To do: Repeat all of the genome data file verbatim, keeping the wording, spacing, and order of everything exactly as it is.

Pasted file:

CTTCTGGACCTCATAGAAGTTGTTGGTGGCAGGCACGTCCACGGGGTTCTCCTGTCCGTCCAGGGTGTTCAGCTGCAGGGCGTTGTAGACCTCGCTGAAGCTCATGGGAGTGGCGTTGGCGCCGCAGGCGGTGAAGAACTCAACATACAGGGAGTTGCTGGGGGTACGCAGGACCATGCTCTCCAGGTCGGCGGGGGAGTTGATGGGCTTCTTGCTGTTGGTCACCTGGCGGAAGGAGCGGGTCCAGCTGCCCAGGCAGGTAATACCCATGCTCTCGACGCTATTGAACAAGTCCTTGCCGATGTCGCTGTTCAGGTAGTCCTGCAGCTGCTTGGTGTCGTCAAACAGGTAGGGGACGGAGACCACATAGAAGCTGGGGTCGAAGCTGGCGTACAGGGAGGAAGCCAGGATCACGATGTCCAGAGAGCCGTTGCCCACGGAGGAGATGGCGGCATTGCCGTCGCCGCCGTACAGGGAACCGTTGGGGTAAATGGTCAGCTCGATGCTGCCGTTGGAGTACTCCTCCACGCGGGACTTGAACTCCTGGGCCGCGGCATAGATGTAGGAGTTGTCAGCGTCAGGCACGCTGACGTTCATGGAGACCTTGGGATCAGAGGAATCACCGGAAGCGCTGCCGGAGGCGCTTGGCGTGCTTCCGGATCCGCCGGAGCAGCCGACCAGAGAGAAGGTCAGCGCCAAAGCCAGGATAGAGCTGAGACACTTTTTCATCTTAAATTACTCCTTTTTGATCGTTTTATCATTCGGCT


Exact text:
CTTCTGGACCTCATAGAAGTTGTTGGTGGCAGGCACGTCCACGGGGTTCTCCTGTCCGTCCAGGGTGTTCAGCTGCAGGGCGTTGTAGACCTCGCTGAAGCTCATGGGAGTGGCGTTGGCGCCGCAGGCGGTGAAGAACTCAACATACAGGGAGTTGCTGGGGGTACGCAGGACCATGCTCTCCAGGTCGGCGGGGGAGTTGATGGGCTTCTTGCTGTTGGTCACCTGGCGGAAGGAGCGGGTCCAGCTGCCCAGGCAGGTAATACCCATGCTCTCGACGCTATTGAACAAGTCCTTGCCGATGTCGCTGTTCAGGTAGTCCTGCAGCTGCTTGGTGTCGTCAAACAGGTAGGGGACGGAGACCACATAGAAGCTGGGGTCGAAGCTGGCGTACAGGGAGGAAGCCAGGATCACGATGTCCAGAGAGCCGTTGCCCACGGAGGAGATGGCGGCATTGCCGTCGCCGCCGTACAGGGAACCGTTGGGGTAAATGGTCAGCTCGATGCTGCCGTTGGAGTACTCCTCCACGCGGGACTTGAACTCCTGGGCCGCGGCATAGATGTAGGAGTTGTCAGCGTCAGGCACGCTGACGTTCATGGAGACCTTGGGATCAGAGGAATCACCGGAAGCGCTGCCGGAGGCGCTTGGCGTGCTTCCGGATCCGCCGGAGCAGCCGACCAGAGAGAAGGTCAGCGCCAAAGCCAGGATAGAGCTGAGACACTTTTTCATCTTAAATTACTCCTTTTTGATCGTTTTATCATTCGGCT